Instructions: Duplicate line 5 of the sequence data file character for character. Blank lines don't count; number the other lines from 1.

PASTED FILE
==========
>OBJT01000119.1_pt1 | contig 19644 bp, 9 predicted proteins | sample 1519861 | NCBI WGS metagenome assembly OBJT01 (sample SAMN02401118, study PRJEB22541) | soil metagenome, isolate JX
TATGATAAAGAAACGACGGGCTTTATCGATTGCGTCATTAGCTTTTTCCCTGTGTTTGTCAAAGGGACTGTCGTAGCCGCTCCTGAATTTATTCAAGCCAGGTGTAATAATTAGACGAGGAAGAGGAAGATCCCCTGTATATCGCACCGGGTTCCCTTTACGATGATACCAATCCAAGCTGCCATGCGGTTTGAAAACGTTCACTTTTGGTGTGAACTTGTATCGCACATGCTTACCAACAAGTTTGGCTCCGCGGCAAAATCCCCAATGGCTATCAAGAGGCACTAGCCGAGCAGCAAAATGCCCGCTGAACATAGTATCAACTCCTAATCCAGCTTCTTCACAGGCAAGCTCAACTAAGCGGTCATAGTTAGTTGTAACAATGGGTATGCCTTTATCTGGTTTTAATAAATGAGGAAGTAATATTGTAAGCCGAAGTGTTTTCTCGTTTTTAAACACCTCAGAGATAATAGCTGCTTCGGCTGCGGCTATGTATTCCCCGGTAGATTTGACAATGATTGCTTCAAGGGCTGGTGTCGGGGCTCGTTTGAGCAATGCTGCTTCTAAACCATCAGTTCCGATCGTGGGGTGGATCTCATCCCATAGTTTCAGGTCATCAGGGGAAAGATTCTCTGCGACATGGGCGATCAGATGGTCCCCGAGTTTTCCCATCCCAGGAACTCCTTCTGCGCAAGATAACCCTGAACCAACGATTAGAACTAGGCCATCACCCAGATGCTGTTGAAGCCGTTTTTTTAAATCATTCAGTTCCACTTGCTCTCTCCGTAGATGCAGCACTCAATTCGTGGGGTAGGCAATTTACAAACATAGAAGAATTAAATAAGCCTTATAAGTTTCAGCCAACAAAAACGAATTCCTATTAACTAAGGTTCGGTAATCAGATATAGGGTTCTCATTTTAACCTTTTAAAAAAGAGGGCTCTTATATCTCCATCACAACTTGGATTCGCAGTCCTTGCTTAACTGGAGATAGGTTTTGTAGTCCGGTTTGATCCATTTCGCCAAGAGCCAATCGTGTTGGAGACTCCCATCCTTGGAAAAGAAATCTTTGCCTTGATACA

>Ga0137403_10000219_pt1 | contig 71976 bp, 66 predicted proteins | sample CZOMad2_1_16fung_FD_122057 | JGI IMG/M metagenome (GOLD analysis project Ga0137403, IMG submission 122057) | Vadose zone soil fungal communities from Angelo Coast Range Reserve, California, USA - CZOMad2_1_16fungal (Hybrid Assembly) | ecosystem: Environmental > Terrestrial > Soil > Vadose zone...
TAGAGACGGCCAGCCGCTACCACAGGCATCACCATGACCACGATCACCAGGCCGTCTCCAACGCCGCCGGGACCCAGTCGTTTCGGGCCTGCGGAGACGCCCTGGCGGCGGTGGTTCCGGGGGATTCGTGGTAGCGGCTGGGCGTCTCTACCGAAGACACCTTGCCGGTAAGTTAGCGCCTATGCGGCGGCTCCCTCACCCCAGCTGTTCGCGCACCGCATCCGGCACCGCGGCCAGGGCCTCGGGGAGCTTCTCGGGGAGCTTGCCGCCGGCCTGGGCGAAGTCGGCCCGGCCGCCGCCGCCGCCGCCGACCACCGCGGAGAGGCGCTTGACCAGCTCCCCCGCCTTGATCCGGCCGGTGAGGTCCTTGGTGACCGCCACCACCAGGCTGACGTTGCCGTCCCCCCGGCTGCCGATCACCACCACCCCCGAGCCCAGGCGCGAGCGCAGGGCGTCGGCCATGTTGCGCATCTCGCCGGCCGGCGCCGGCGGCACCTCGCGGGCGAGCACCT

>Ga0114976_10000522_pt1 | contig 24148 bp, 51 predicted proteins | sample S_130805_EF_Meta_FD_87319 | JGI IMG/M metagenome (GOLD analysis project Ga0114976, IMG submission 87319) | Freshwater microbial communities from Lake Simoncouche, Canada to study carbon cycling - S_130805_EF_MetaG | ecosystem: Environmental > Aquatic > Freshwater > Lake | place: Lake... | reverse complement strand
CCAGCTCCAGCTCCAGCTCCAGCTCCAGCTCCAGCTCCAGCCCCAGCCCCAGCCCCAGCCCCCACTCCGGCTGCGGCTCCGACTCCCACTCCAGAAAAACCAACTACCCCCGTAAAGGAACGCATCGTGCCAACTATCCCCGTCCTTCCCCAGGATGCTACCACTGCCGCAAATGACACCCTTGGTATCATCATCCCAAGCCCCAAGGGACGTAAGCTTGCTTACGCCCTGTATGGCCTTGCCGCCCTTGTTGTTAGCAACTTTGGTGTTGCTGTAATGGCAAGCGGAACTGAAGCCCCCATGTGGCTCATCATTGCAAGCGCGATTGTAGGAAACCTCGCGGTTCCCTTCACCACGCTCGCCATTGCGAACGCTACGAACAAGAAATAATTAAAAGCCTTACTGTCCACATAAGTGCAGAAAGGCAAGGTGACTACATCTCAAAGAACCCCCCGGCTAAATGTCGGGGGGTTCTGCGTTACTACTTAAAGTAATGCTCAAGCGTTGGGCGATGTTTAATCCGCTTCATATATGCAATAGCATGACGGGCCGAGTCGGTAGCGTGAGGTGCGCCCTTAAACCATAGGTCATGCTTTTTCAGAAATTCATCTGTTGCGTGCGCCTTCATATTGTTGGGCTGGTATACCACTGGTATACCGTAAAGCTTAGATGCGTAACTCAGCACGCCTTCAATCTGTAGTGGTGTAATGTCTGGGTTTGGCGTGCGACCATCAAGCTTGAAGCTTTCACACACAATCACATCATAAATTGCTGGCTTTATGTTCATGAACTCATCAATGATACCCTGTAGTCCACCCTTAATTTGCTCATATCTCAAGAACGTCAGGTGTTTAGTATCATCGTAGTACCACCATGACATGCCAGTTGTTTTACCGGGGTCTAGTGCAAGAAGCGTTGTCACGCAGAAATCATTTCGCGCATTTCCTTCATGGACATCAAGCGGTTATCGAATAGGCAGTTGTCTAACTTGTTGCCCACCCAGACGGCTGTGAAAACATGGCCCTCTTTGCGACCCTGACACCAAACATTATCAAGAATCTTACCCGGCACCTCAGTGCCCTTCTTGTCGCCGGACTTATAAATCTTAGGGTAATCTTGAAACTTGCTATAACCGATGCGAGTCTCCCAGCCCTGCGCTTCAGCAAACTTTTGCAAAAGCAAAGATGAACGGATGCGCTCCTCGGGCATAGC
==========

>Ga0114976_10000522_pt1 | contig 24148 bp, 51 predicted proteins | sample S_130805_EF_Meta_FD_87319 | JGI IMG/M metagenome (GOLD analysis project Ga0114976, IMG submission 87319) | Freshwater microbial communities from Lake Simoncouche, Canada to study carbon cycling - S_130805_EF_MetaG | ecosystem: Environmental > Aquatic > Freshwater > Lake | place: Lake... | reverse complement strand